The hardware deployed at IXs needs to be scalable both in terms of total bandwidth and port density to meet the size requirements of each location. This means that the hardware needs to scale from small to large IXs, both in terms of the number of ports per line card and how many line cards fit into a chassis.
This scalability also applies to the port sizes that can be accommodated by each device. Because even a customer at a smaller IX may require a 400 GE connection, whereas even a very large device must still be able to support 1 GE customers. Therefore, scalability and interoperability must be approached across multiple dimensions.
5. Enterprise segment drives development of interconnection services
The need for more specialized interconnection services customized to customer needs continues to grow. One central focus for IX operators will, of course, need to be cloud connectivity, and developing the capacity to offer low-latency cloud-to-cloud communication. For example, a cloud router service provides high performance, direct and private data exchange between different cloud environments, with improved application performance through lower latency, as well as increased security and protection against cyber attacks. Beyond this, automation, the provision of monitoring and statistics tools, APIs, and a self-service portal are all essential ingredients for enabling the enterprise segment simplified access to and management of interconnection services.
As products and services become increasingly digital and our economies ever more dependent on data exchange, high-performance, resilient, and secure interconnection is becoming an increasingly relevant economic success factor. Therefore, the next generation of infrastructure must be designed and built today. At DE-CIX, we are already well on the way: with a top-notch R&D team, with technical teams contributing to the newest standards and best practices, and with excellent collaboration with other IX operators and our trusted hardware suppliers, we are designing and building the Internet Exchange of the future. So that we can be ready for the next generations of content, products, and applications.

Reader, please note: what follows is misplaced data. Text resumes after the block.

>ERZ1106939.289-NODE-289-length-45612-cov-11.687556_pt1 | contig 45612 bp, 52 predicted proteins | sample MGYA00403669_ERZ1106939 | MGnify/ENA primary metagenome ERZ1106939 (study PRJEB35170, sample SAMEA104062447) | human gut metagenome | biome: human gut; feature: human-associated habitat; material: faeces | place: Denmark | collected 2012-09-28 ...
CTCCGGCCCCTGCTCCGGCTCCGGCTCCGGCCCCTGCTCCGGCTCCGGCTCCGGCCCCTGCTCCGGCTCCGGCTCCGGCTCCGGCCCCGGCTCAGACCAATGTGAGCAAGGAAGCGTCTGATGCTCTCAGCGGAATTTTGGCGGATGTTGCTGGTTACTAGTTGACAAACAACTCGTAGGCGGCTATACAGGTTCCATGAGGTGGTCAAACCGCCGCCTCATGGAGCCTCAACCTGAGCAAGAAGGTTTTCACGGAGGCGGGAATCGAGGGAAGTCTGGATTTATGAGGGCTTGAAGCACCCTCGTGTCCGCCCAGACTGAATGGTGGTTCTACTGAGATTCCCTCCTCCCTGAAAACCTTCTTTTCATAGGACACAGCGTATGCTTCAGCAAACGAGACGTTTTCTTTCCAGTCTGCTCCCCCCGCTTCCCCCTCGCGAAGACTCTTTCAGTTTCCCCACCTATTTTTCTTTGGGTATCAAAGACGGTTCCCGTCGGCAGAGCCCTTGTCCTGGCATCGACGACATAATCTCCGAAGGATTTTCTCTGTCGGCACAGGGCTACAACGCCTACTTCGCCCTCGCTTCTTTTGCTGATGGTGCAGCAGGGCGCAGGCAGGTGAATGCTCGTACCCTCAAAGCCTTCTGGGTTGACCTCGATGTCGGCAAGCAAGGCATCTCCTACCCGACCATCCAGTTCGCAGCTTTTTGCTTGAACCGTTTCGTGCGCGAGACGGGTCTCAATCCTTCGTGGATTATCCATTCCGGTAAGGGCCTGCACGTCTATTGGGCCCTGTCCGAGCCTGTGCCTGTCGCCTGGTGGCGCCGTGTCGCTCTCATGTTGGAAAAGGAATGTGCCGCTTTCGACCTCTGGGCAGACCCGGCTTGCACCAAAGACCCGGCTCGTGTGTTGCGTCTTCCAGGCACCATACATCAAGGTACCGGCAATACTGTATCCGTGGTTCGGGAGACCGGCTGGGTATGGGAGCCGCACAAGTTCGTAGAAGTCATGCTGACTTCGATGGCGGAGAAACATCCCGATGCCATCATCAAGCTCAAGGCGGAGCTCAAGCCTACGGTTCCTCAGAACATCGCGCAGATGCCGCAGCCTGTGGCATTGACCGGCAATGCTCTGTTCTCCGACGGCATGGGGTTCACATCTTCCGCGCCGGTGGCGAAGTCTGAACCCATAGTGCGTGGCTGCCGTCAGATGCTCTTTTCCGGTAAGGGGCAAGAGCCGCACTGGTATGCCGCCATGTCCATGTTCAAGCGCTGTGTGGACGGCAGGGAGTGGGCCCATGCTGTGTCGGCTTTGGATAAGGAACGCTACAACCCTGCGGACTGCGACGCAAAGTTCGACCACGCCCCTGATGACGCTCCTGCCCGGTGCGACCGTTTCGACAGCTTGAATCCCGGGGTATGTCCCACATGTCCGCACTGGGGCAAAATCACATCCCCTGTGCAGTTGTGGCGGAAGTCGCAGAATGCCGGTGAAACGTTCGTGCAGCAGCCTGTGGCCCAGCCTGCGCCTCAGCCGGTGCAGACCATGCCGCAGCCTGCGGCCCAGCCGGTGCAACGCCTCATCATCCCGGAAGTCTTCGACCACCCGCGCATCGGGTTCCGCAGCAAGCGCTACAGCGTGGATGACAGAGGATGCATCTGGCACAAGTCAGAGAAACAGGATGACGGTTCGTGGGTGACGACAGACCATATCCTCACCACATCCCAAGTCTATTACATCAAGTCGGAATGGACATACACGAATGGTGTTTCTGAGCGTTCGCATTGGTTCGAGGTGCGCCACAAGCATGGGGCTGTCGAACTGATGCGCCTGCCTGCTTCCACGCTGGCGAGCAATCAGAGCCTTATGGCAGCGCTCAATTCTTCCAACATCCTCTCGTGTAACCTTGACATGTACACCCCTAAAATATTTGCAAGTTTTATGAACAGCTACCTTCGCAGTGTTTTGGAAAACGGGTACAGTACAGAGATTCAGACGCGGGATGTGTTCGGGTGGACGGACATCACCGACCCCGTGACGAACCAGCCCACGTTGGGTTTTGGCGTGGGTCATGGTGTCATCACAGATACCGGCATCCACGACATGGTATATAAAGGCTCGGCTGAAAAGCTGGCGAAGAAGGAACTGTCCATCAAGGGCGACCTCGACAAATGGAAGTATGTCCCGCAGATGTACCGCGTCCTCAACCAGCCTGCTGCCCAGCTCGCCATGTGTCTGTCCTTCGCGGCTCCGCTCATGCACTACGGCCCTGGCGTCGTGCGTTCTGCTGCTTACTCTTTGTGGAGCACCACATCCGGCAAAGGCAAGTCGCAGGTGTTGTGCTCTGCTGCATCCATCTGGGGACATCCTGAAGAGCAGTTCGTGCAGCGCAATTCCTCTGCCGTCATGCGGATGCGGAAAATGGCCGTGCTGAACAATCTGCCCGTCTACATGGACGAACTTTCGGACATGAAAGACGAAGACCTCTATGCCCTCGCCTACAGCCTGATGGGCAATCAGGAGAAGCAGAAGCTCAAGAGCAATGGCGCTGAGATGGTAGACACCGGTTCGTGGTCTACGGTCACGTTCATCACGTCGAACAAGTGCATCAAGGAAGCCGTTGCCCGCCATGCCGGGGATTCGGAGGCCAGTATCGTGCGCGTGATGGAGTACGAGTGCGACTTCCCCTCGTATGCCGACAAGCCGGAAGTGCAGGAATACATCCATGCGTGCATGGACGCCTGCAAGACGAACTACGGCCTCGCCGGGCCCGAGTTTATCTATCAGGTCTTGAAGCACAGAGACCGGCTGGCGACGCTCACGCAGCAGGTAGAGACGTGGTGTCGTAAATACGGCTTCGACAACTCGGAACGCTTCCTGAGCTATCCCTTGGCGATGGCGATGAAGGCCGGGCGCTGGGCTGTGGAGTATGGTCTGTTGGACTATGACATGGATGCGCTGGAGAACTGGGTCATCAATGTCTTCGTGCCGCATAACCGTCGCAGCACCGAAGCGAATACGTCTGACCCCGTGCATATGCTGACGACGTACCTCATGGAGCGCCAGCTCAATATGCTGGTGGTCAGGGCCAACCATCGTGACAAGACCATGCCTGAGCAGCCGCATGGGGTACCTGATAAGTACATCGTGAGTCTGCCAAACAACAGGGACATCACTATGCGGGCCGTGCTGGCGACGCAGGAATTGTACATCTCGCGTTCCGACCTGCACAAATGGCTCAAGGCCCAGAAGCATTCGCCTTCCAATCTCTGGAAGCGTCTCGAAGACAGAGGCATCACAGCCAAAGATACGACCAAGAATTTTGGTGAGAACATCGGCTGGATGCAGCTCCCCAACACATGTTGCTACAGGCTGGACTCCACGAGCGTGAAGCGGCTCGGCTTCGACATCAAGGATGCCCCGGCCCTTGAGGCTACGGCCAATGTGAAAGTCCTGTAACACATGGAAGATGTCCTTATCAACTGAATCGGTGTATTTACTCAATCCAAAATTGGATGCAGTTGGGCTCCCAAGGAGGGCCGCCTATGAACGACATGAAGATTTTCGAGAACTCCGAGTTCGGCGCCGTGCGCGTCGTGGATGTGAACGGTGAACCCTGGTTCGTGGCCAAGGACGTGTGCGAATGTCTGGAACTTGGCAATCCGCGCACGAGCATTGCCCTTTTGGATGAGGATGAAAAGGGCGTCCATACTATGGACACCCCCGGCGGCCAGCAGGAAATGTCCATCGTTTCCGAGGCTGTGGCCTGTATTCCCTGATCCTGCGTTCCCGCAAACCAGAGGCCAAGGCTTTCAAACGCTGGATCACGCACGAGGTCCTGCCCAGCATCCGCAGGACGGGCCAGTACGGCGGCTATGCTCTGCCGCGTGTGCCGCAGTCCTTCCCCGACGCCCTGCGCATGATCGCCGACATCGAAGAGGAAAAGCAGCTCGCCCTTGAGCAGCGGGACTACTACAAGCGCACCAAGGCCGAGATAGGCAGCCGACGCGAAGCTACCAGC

Dr. Thomas King has been Chief Technology Officer (CTO) at DE-CIX since 2018, and a Member of the DE-CIX Group AG Board since 2022. Before this, King was Chief Innovation Officer (CIO) at DE-CIX, starting in 2016. He has been instrumental in his role at keeping DE-CIX at the forefront of technological development of Internet Exchanges, establishing DE-CIX as a neutral Cloud Exchange, pushing the boundaries of what is possible in terms of high-bandwidth access technology and security solutions for IX platforms, and trailblazing the automation of IX services with the implementation of patch robots, the development of the DE-CIX API, and overseeing the DE-CIX self-service customer portal. Thomas King has also overseen the technical implementation of the international expansion in markets spanning from North America to Europe, the Middle East, India, Southeast Asia and most recently Africa.